Boxing

Tommy McCarthy name "in the hat" for world title shot after breakthrough win in Italy

Tommy McCarthy says his name is "in the hat" for a world title shot after his breakthrough win in Italy
Andy Watters

TOMMY McCarthy's name is now “in the hat” for a world title shot after he dethroned previously unbeaten WBC International Cruiserweight champion Fabio Turchi in his own backyard on Friday night.

McCarthy travelled to Trento, Italy as the underdog but he hammered out a deserved win on points with a gutsy display of quality boxing that included power, strength, slick skills on the front and back foot and a tight defence.

“It's definitely the win of my career,” said the Lenadoon native.

“I felt comfortable in the fight, I dug deep when I had to and I used everything that I had to – my boxing skills, my grip, my power… It was a great performance.

“I caught him in the third round and his legs went and in my mind I was thinking: ‘I have him here, I'm gonna stop him early.' But he had a great defence and any time I did catch him he was very disciplined with his defence and it was hard to finish the job.”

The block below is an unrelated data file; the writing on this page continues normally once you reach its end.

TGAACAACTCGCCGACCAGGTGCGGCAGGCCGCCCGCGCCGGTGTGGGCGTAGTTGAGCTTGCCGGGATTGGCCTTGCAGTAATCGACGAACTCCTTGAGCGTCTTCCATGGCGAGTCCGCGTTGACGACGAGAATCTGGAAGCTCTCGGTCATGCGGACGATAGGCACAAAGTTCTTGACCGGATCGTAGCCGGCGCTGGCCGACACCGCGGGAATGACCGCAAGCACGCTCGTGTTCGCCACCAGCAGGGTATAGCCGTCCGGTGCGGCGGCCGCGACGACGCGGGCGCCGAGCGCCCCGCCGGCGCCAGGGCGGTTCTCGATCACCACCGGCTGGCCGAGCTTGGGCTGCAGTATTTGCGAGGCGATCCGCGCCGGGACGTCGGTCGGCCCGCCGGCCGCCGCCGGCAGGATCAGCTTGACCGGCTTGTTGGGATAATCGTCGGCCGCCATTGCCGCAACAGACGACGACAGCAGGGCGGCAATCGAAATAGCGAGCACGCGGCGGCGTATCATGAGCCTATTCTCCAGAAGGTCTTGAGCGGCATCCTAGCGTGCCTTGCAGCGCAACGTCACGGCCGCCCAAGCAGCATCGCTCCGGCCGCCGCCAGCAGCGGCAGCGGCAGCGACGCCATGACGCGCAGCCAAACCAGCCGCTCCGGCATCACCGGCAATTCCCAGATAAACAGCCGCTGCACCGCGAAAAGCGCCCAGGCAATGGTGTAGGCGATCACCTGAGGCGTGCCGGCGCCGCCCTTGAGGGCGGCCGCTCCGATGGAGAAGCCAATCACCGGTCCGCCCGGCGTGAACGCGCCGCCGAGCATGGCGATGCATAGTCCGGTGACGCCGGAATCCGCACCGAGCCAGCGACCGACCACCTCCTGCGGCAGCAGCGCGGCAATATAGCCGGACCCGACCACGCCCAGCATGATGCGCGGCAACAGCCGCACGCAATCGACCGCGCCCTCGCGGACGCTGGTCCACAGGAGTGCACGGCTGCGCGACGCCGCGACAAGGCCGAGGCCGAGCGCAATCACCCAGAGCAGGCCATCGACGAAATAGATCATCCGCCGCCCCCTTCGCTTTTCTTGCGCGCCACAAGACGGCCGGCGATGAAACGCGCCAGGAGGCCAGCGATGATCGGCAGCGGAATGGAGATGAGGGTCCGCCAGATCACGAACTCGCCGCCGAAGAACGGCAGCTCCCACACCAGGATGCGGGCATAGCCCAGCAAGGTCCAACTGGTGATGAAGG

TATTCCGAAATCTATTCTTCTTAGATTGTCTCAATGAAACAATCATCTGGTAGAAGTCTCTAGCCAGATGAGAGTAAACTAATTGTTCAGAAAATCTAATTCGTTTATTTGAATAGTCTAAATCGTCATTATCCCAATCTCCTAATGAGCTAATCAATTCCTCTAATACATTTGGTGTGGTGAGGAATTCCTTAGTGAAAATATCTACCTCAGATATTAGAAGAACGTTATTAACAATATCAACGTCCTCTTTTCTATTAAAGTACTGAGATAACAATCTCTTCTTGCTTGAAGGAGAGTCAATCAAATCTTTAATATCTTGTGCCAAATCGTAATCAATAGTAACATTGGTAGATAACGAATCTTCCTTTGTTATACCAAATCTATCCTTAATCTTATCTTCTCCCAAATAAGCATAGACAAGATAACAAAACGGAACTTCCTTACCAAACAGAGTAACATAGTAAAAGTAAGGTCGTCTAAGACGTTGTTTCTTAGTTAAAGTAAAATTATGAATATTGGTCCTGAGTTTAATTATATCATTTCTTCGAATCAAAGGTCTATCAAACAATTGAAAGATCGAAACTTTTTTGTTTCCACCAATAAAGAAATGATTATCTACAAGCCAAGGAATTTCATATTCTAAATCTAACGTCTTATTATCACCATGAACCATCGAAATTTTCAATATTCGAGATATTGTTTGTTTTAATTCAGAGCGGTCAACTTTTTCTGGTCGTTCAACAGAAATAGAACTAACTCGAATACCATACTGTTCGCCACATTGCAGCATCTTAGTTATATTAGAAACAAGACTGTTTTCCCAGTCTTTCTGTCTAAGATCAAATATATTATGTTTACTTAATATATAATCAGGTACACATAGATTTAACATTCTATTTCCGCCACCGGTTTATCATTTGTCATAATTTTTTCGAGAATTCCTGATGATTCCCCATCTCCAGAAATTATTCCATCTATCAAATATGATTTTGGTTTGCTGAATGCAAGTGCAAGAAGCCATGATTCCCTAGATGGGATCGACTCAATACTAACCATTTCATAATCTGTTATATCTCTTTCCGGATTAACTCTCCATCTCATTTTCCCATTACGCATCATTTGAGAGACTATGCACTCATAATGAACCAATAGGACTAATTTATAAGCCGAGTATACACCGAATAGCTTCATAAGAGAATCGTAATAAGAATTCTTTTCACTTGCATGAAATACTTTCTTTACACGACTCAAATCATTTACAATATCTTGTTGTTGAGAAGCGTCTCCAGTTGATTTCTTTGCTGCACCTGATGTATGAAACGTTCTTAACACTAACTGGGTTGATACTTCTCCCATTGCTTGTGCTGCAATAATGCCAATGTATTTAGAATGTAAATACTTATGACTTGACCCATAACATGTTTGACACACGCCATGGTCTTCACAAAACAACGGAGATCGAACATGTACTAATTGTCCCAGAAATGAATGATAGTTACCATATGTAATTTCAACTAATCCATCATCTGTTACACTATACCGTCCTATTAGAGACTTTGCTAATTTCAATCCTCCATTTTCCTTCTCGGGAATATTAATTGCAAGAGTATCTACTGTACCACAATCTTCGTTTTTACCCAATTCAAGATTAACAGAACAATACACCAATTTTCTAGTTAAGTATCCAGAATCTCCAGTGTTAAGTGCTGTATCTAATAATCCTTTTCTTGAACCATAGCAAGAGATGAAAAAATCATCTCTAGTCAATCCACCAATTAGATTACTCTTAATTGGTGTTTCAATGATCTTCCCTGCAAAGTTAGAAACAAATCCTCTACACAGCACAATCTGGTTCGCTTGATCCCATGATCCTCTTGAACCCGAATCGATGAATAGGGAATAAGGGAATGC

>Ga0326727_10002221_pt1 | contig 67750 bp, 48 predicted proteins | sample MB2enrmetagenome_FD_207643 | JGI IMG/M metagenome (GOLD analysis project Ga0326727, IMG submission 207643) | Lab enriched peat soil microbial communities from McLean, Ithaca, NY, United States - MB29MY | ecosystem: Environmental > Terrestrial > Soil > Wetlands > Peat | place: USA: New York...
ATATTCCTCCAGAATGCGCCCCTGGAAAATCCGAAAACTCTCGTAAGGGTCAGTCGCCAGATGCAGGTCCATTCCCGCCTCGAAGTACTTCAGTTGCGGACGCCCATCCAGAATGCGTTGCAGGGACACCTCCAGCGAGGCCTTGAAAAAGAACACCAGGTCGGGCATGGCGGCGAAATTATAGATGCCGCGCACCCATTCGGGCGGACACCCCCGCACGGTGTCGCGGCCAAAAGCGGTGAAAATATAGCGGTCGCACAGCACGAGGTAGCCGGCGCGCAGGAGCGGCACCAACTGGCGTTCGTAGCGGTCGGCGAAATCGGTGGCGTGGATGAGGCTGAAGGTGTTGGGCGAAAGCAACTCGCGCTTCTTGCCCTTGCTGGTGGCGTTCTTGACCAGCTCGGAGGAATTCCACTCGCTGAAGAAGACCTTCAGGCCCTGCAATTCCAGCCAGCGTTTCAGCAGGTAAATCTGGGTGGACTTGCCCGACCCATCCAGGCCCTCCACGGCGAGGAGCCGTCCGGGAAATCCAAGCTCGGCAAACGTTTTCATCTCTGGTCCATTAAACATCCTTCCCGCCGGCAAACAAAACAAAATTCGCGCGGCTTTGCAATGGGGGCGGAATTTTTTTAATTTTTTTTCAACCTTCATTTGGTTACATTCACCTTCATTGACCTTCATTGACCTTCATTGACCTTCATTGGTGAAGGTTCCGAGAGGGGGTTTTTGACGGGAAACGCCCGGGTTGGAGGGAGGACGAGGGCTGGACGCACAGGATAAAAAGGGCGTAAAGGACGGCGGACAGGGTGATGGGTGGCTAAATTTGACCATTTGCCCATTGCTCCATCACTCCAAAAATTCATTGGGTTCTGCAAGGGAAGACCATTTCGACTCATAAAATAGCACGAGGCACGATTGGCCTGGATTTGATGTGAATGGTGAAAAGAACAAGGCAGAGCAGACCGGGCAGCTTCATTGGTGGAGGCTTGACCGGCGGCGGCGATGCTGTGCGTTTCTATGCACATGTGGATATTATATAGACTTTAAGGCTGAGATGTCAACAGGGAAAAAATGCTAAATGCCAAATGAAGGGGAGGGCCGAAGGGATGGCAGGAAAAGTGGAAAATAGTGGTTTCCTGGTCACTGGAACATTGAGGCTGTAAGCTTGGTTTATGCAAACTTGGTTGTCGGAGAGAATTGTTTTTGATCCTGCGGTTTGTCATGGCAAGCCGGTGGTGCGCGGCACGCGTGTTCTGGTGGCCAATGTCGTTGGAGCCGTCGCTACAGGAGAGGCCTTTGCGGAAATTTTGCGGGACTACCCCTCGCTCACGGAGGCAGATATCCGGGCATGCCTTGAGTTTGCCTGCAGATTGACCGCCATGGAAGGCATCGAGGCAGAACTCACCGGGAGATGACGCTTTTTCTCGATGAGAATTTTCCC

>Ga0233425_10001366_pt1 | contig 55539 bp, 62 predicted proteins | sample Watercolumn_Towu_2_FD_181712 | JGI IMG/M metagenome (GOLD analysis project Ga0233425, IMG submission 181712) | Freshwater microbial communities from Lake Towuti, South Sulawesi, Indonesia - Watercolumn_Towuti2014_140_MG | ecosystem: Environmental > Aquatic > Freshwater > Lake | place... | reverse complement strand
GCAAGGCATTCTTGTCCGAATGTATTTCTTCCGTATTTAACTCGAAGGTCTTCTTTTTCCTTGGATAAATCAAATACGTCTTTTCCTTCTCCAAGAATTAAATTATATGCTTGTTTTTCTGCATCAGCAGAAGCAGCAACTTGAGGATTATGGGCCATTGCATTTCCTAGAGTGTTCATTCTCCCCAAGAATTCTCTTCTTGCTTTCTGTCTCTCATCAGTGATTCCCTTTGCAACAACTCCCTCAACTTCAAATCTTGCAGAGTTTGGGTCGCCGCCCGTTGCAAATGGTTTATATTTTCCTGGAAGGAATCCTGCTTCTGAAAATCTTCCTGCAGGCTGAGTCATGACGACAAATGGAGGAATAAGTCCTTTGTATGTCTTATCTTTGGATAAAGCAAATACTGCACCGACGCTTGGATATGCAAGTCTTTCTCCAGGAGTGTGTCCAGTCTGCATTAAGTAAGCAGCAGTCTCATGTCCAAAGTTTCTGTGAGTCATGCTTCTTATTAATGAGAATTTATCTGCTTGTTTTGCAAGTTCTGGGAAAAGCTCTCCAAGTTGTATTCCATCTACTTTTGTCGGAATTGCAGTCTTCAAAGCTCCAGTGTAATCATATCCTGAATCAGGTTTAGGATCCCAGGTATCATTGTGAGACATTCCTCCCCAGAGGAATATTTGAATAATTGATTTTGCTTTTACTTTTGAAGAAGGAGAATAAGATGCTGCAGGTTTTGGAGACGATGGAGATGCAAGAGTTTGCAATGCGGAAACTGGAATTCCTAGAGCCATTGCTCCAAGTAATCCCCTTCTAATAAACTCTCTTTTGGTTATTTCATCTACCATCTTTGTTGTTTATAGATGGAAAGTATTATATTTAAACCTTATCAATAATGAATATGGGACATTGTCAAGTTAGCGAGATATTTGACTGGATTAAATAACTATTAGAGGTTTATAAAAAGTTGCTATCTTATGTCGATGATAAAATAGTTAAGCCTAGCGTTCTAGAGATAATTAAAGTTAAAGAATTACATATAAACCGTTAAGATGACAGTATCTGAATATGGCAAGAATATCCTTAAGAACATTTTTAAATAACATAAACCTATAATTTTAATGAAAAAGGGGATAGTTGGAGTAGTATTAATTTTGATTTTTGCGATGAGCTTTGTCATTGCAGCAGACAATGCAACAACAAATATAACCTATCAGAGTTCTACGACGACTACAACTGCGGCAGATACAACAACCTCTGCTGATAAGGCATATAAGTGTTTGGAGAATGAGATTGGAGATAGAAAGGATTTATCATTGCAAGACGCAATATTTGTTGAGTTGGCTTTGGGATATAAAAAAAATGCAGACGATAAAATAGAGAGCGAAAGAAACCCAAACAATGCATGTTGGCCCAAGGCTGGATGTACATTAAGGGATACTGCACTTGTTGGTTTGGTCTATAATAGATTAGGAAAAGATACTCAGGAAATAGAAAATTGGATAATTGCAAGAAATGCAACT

The win should do wonders for McCarthy's confidence going forward. Defeats against Matty Askin (in 2016) and Richard Riakporhe (in March) raised questions about his future but manager Mark Dunlop continued to source title opportunities and his faith in ‘Mac Attack' has paid dividends.

“We rolled the dice again and it paid off,” said McCarthy.

“I can't thank Mark Dunlop enough for sticking by me and getting me back into where I should be – in amongst the top in the world.”

Another significant factor in McCarthy's win was his recent link-up with fight guru Pete Taylor. He first met Taylor as a 14-year-old (he is 28 now) when the Dubliner was training his daughter Katie.